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The October 2021 Budget contained several reliefs from business rates that will apply in England in the 2022/23 financial year. It also included Government plans for changes to the business rates system.
Information about mandatory reliefs from business rates can be found in the Library briefing Business rates: reliefs and grant. This Insight covers the additional reliefs announced in the Budget.
The changes apply in England only. Business rates are a devolved matter in Scotland, Wales and Northern Ireland.
Additional changes to business rates 2022/23
For the 2022/23 financial year, changes to business rates in England include:
- Freezing the business rates multiplier: the standard multiplier for 2022/23 will remain at 51.2p, and the small business multiplier at 49.9p.
- 50% relief for eligible retail, hospitality and leisure properties: individual businesses will be able to benefit from a maximum of £110,000 of this relief. Details of which businesses are eligible were not available at the time of publication.
- 100% “improvement relief”. There will be 12 months relief from higher business rate bills caused by any improvements to an existing property, depending on eligibility. This relief will run from 2023 to 2028 in the first instance. The Government will consult on the exact terms of the scheme.
- An exemption from business rates for “eligible plant and machinery used in onsite renewable energy generation and storage, such as rooftop solar panels and battery storage used with renewables and electric vehicle charging points” (see the Fundamental Review of business rates (PDF, 446KB). This will be available from 2023 to 2035.
- 100% relief for eligible low-carbon heat networks that are listed as separate properties on the rating list, to be available from 2023 to 2035.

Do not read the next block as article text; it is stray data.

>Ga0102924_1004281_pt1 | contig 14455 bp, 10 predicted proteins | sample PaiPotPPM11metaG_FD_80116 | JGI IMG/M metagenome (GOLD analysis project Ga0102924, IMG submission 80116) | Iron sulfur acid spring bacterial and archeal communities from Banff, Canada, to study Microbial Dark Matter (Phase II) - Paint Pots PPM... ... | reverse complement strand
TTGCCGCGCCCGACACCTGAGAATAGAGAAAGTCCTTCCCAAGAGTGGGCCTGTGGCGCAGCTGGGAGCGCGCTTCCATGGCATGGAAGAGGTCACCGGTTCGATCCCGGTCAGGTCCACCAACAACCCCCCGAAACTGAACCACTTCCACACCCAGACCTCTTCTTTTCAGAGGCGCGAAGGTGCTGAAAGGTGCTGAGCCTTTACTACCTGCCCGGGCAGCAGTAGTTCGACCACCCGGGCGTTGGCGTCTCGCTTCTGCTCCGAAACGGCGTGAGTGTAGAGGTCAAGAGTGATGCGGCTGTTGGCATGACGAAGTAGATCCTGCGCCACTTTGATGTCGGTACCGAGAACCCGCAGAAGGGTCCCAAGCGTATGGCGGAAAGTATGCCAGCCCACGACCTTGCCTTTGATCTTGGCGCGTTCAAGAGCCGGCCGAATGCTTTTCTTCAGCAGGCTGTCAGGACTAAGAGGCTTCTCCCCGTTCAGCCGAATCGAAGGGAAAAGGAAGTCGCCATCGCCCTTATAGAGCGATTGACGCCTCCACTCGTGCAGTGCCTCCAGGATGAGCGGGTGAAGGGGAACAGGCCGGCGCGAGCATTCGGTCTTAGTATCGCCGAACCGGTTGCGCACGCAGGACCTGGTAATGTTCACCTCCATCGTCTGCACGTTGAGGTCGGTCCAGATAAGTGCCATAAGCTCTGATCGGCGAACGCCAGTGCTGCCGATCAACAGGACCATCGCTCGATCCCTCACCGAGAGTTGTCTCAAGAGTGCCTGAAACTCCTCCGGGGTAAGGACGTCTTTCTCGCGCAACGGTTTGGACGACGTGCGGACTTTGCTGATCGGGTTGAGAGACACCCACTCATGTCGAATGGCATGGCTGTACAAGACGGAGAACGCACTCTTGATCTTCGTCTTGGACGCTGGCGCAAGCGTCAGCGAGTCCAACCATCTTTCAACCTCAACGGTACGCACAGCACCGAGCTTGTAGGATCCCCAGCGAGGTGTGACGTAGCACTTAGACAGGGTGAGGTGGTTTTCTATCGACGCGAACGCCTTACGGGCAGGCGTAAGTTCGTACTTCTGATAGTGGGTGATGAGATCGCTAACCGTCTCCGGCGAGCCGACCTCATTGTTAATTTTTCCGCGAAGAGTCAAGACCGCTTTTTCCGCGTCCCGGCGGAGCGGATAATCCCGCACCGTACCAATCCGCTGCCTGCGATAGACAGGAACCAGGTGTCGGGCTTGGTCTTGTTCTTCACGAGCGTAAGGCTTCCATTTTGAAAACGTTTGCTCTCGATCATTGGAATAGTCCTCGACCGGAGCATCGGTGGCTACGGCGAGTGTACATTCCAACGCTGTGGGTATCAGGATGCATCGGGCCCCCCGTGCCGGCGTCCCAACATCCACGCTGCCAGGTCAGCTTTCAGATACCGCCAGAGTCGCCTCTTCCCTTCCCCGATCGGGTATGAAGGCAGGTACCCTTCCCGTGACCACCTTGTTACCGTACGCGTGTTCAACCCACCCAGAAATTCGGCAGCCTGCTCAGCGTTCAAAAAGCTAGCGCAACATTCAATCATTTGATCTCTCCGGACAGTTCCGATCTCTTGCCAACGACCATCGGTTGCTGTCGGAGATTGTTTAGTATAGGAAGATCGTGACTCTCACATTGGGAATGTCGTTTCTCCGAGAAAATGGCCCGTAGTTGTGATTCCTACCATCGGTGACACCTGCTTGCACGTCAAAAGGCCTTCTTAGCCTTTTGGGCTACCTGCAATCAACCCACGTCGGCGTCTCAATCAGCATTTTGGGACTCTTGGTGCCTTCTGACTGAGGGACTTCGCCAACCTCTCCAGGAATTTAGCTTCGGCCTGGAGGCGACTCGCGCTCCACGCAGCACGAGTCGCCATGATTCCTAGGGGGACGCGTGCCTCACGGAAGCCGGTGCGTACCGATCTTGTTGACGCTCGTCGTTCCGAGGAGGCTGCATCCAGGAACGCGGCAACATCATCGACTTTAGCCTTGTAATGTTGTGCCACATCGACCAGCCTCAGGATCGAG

- Confirmation that business rates revaluations will take place every three years in England. The next revaluation will take effect in 2023, the following in 2026 and so on.
The Government will consult on the details of the improvement relief, the renewable energy exemption, and the relief for low-carbon heat networks.
Transitional Relief Scheme extended
The Budget also announced a one-year extension of the Transitional Relief Scheme put in place alongside the 2017 revaluation of business rates.
The scheme sets limits to the annual amount by which a property’s business rates bill can increase or decrease after a revaluation. The terms of the transitional relief scheme that apply between 2017 and 2022 can be found in the Library briefing Business rates: the 2017 revaluation.
In 2022/23, increases in business rate bills will be capped at 15% for properties up to a rateable value of £20,000 (£28,000 in London), and 25% for medium properties (those with a rateable value of up to £100,000). The transitional relief scheme has been extended because the next business rates revaluation will take effect in April 2023, instead of April 2022 as originally intended.
In tandem, the Supporting Small Businesses relief scheme will also be extended to 2023. Details of this scheme can be found in the Library briefing Business rates: reliefs and grants.
Online sales tax
The Government also committed to consult on introducing an ‘online sales tax’. This follows concerns, outlined in the Government’s 2021 Fundamental Review of business rates (PDF, 446 KB), that businesses that substantially operate online pay comparatively less in business rates than ‘bricks and mortar’ competitors, and that this distorts the relationship between business rates and economic conditions.
The Budget stated that any additional revenue from an online sales tax would be used to reduce business rates for retailers.
The Library published an Insight on the additional business rate reliefs in England in the March 2021 Budget.
About the author: Mark Sandford is a researcher at the House of Commons Library, specialising in local government and devolution in England.
Image: Autumn Budget and Spending Review 2021 ©UK Parliament/Jessica Taylor Attribution 3.0 Unported (CC BY 3.0)
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